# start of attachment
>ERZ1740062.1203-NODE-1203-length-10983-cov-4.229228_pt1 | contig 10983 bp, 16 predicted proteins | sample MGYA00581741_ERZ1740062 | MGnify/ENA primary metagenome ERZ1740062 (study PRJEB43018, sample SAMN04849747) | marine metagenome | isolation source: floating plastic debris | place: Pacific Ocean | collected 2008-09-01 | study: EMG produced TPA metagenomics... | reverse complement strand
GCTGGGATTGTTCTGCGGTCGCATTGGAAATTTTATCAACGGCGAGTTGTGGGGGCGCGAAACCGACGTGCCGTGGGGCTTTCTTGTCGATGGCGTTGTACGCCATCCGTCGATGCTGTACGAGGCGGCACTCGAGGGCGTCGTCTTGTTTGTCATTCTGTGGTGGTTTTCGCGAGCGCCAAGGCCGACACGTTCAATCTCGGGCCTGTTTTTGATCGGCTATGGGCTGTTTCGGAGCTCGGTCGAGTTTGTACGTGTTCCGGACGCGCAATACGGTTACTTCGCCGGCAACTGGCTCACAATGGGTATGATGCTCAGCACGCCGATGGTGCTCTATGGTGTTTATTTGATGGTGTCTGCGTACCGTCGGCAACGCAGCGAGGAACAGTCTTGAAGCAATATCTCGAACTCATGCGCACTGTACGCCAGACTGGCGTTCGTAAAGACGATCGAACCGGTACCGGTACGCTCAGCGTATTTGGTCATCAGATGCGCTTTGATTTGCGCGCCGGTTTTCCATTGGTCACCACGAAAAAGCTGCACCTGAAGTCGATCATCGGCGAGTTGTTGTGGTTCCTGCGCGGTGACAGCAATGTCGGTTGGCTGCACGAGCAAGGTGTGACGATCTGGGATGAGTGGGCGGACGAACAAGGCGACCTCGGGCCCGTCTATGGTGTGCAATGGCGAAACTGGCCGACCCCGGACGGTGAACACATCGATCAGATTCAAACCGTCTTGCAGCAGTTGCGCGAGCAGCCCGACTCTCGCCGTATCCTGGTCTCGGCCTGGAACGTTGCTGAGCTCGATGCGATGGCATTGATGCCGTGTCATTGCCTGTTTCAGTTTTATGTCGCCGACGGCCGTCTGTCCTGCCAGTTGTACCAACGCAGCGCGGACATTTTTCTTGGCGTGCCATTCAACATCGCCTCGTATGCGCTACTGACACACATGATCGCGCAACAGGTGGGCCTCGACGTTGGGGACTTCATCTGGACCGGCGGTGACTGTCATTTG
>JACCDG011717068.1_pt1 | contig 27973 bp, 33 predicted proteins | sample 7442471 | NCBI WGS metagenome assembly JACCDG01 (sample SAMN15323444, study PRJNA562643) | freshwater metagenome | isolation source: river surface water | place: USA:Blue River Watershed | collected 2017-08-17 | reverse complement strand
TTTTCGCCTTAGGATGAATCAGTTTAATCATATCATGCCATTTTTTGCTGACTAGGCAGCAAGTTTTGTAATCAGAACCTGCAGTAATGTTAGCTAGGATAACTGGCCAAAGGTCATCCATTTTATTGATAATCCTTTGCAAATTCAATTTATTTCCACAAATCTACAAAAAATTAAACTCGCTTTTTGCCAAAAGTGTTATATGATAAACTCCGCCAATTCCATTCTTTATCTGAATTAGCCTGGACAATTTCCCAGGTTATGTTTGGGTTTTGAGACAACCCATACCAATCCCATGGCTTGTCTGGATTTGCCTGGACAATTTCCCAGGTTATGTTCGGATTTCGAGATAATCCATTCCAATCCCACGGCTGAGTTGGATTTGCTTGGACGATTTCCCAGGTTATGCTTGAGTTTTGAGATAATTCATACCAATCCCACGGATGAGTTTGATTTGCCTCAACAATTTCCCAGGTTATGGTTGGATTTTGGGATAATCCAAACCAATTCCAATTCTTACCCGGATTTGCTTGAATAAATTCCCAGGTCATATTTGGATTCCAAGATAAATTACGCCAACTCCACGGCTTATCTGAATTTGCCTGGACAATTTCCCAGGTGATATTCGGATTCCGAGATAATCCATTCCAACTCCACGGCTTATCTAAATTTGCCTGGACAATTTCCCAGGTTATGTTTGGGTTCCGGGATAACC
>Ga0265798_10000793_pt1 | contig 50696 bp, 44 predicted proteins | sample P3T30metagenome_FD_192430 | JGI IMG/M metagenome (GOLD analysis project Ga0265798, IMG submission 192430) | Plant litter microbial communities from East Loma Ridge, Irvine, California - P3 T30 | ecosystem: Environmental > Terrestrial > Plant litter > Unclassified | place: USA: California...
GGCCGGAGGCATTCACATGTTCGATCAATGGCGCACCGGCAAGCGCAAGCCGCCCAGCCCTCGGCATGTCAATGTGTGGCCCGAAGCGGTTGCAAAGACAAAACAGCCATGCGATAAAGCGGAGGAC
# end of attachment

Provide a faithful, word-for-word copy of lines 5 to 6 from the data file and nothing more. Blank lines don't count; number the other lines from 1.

>Ga0265798_10000793_pt1 | contig 50696 bp, 44 predicted proteins | sample P3T30metagenome_FD_192430 | JGI IMG/M metagenome (GOLD analysis project Ga0265798, IMG submission 192430) | Plant litter microbial communities from East Loma Ridge, Irvine, California - P3 T30 | ecosystem: Environmental > Terrestrial > Plant litter > Unclassified | place: USA: California...
GGCCGGAGGCATTCACATGTTCGATCAATGGCGCACCGGCAAGCGCAAGCCGCCCAGCCCTCGGCATGTCAATGTGTGGCCCGAAGCGGTTGCAAAGACAAAACAGCCATGCGATAAAGCGGAGGAC